I noticed a tone of despondency in your letter, a yielding to that commonest of all the evil suggestions of the tempter, Cui bono? What is the use of all this struggling without any result, and so much prayer followed by no apparent improvement? It is a very clever temptation, and a successful one with most souls, resulting in the giving up of the very things which are slowly but surely making them saints. If only one could grasp this fact: Every tiny thing (aspiration, self-denial, etc.,) makes us holier than we were. Just think of the thousands of tiny things done each day for God, e.g. each step we take; all is done for Him, every one of them has added to our merit, making us more pleasing in His sight, and each moment holier. No one can see this gradual spiritual growth, though sometimes when we have gained a big victory, such as the secret one you won recently over yourself, we wonder where the strength came from to do it. I have watched your steady progress in perfection with the greatest joy and gratitude for your generosity, and so I want to warn you not to listen to such a suggestion that your efforts have been in vain. Your biggest fault at present, my child, is that you have not yet completely bent your will to God’s designs. I think it would please Him immensely to have no wishes of our own, apart from holy ones, so that He could bend and twist and fashion us just as He pleases, knowing well that we will not even murmur. Remember this does not mean that our feelings will die also.
COMMENT: The pursuit of personal holiness was a dominant theme of Catholic spirituality in Fr Doyle’s time. Unfortunately, some people, looking back on this era, seem to have misunderstood what this meant, thinking that it was a selfish approach in which one’s only concern is to get to Heaven and that social justice and care for others was of little importance.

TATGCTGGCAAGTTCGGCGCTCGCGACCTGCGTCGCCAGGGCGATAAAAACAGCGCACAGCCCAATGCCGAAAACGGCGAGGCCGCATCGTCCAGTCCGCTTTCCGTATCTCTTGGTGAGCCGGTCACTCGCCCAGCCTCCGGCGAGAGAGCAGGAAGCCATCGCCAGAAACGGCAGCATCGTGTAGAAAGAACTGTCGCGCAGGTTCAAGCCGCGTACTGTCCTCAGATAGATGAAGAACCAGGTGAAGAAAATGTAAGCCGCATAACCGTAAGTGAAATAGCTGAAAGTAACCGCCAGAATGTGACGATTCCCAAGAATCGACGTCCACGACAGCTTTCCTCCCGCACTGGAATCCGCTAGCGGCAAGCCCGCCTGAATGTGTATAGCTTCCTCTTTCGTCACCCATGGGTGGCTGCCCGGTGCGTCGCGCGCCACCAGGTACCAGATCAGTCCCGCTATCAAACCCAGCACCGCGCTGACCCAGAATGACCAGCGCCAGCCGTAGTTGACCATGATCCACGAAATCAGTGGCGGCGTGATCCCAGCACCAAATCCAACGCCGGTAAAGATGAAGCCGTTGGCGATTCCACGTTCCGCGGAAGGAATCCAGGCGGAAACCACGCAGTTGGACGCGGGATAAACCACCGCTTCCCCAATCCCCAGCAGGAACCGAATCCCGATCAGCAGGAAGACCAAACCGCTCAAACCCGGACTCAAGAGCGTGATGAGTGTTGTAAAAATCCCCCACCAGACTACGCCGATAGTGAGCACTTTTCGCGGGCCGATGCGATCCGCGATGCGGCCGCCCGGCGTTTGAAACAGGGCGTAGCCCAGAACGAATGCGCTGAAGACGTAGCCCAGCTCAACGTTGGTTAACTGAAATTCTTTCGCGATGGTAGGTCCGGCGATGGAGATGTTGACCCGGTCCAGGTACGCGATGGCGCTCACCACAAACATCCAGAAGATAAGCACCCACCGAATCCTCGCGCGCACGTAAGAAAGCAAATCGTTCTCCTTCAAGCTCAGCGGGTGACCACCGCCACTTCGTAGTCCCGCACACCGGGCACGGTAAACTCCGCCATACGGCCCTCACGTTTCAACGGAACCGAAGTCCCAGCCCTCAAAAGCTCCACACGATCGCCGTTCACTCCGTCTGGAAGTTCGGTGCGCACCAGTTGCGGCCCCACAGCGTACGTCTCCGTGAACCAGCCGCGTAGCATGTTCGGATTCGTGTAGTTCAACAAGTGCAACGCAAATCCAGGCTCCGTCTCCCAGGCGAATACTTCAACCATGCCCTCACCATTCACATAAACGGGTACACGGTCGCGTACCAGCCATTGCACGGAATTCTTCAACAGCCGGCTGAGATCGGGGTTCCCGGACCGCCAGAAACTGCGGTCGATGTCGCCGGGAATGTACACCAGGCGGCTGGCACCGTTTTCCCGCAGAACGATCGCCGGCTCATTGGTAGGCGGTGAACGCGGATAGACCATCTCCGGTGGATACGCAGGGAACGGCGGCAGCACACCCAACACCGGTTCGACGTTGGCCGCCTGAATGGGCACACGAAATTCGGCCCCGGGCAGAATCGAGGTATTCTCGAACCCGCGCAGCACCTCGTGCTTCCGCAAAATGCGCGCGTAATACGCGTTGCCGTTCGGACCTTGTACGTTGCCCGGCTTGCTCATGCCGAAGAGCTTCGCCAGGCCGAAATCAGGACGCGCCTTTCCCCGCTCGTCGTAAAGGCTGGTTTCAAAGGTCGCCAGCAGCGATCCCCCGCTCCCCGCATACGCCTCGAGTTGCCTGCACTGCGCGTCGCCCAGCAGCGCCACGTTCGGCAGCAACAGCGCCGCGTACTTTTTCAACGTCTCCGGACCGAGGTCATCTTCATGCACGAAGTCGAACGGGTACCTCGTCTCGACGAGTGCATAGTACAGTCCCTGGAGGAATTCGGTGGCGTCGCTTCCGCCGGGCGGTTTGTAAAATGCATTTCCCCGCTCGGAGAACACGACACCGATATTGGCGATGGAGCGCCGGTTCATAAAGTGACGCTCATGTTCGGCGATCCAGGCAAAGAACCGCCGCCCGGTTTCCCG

This, of course, was a dreadful misunderstanding. Care for others, both spiritual and temporal, is absolutely inherent in the idea of personal holiness. Unfortunately this misunderstanding seems to have had serious consequences. We hear little today about personal holiness, and a lot about care for others. While there are many good things in this, it is also based on a misunderstanding, for our care for others grows immeasurably when we ourselves grow in perfection. Holiness and charity go hand in hand.
That is by way of background to one of the most remarkable lines in today’s quote: “If only one could grasp this fact: Every tiny thing (aspiration, self-denial, etc.,) makes us holier than we were. Just think of the thousands of tiny things done each day for God, e.g. each step we take; all is done for Him, every one of them has added to our merit, making us more pleasing in His sight, and each moment holier.”
Each moment either brings us closer to God, or puts a barrier between Him and us. Seen in this light, each day becomes an adventure in which we can become more like Christ by following His will, even in the very mundane things of each day.
A few years ago I found an old prayer card inside a book I had bought from a second hand book store. It explains this principle very well. Photos of the card appear below.